15 Feb 2011
In all, the defense contractor is eliminating 150 positions, 14% of the workforce, at its Laser Systems facility in Apopka.
In a blow to the photonics community in central Florida, one of the key locations for development of the technology in the US, Northrop Grumman is to lay off 150 employees from its Laser Systems facility in Apopka, near Orlando.
The site specializes in producing electro-optical targeting systems for military applications, and in October 2008 won a contract worth $128 million from the US Army to provide lightweight laser designator rangefinder systems.
But with the changing political landscape in the US, the Department of Defense is now looking at ways to cut its budget by tens of billions of dollars. Northrop Grumman appears to have acted in anticipation of a slowdown in demand for the kinds of equipment produced in Apopka, with company spokesperson Yolanda Murphy telling optics.org:
“In November 2010, the company announced plans to eliminate an estimated 150 positions at its Laser Systems business unit in Apopka, Florida, by early March of 2011, due to a lack of engineering, manufacturing and related work to support the existing Laser Systems workforce going forward. That process is ongoing.”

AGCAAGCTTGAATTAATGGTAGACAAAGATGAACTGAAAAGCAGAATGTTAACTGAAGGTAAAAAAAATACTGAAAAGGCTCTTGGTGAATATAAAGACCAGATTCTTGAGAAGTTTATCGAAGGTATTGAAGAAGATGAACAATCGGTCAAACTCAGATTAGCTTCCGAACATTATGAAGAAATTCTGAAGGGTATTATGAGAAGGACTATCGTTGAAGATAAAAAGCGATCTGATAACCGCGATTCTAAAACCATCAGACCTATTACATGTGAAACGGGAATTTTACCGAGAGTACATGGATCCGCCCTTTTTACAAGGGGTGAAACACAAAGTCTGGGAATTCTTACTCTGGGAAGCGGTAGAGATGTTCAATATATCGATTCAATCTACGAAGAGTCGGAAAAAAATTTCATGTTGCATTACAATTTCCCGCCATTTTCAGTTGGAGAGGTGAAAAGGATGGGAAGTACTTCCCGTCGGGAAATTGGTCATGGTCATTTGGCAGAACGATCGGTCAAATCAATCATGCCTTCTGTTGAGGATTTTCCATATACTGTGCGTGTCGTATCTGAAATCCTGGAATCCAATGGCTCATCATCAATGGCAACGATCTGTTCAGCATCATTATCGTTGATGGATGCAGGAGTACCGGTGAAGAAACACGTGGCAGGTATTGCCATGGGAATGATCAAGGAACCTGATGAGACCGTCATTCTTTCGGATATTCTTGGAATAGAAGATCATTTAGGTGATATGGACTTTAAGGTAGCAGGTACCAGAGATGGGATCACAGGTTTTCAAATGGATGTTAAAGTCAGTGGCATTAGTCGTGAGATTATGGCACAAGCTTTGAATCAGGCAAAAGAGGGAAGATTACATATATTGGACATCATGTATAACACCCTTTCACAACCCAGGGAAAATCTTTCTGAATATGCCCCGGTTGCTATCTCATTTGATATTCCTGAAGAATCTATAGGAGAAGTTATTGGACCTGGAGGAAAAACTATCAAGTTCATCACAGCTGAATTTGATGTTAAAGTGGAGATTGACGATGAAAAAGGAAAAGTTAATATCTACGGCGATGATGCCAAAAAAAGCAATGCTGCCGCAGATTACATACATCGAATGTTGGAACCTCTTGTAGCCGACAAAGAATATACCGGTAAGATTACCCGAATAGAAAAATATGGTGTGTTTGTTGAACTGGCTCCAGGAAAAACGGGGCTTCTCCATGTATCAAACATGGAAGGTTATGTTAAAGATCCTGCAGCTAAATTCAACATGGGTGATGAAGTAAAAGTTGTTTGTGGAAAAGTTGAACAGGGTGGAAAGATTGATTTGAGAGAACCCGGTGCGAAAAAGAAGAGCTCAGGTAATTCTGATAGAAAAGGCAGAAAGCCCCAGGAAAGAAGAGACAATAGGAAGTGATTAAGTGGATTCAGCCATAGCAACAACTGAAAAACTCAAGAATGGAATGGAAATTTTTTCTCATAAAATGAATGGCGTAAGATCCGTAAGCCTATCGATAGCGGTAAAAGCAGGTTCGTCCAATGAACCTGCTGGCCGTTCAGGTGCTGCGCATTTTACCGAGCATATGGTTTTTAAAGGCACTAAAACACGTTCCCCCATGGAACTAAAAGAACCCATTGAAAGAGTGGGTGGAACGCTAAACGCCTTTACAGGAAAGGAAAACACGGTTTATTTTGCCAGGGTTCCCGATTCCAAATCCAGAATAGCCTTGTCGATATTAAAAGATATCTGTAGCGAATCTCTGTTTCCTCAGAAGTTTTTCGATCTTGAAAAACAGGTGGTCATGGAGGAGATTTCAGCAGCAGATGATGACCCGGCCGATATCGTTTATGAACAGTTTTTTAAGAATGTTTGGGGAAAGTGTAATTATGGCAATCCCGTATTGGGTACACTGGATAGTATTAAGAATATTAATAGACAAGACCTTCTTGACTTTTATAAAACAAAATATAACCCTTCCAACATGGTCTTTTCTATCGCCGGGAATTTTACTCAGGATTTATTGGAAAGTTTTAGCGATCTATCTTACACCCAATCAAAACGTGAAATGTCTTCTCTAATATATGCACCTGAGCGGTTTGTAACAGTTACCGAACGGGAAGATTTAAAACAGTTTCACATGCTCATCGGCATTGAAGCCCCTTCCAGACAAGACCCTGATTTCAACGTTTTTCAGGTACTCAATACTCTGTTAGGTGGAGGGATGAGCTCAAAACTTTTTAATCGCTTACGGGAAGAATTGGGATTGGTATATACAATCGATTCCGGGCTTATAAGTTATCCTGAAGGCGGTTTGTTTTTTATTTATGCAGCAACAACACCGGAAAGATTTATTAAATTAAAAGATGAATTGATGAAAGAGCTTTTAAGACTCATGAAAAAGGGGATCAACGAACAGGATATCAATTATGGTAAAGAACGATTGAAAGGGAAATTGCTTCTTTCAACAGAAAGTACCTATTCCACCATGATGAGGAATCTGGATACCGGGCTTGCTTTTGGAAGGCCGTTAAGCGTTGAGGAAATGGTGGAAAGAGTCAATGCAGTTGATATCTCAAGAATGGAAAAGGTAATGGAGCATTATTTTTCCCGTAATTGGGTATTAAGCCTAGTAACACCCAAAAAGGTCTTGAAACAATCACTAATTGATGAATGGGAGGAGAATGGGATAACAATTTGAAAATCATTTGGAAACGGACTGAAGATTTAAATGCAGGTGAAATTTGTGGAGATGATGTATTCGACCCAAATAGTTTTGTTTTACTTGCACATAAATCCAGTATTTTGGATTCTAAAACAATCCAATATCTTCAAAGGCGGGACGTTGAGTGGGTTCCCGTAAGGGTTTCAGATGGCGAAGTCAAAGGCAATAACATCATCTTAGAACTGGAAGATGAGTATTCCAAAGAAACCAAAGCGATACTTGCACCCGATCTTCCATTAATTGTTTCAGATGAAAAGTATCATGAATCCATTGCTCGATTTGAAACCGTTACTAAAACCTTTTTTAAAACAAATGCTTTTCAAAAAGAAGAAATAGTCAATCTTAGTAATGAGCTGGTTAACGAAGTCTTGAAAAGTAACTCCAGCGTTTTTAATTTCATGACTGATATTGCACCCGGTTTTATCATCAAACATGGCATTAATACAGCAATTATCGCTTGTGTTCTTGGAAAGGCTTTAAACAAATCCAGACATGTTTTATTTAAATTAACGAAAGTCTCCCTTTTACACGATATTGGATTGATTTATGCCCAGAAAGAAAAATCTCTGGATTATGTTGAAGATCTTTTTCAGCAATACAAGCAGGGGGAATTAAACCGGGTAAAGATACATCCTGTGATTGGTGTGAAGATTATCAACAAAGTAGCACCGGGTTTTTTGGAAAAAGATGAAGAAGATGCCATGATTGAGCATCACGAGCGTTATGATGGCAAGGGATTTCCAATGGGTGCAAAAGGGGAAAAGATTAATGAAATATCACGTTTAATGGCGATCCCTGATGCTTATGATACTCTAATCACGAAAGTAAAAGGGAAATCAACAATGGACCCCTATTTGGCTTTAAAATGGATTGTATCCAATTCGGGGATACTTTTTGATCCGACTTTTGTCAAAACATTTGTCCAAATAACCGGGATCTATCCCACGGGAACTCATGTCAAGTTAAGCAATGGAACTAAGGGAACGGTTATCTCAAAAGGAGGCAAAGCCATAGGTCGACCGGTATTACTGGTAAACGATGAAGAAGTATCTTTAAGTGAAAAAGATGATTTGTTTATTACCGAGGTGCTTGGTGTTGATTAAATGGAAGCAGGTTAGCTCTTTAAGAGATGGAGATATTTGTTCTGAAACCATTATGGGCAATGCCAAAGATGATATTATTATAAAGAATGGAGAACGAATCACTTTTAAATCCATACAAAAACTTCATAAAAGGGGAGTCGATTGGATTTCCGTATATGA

Murphy confirmed that 60 people had already left the Apopka operation voluntarily, with the remaining 90 positions set to be terminated by mid-March. “We expect the identification and notification of all affected individuals or positions to be completed by late February,” Murphy said.
Northrop Grumman’s Laser Systems unit is regarded as one of the world’s leading producers of electro-optical targeting systems, with products including hand-held, portable and vehicle-mounted systems for target location, as well as laser designator systems that are used to guide smart bombs.
The decision by Northrop Grumman will come as a blow to the local photonics community, which is a major employer in the area. The region is home to the College of Optics and Photonics at the University of Central Florida (CREOL), and the Florida Photonics Cluster in Orlando lists around 40 member companies and organizations – including major names such as Jenoptik Optical Systems and L-3 Communications’ laser systems division, as well as Northrop Grumman Laser Systems.
|ASML on the up despite wider semi slowdown|
|Wyant College ophthalmology tech backed by Arizona capital fund|
|Luminar lidar to hit the road in 2022 with 'sub-$1000' price tag|
|Cicso targets silicon photonics again with $2.6BN Acacia bid|
|European Investment Bank supports Mauna Kea|
|Osram bosses back private equity takeover|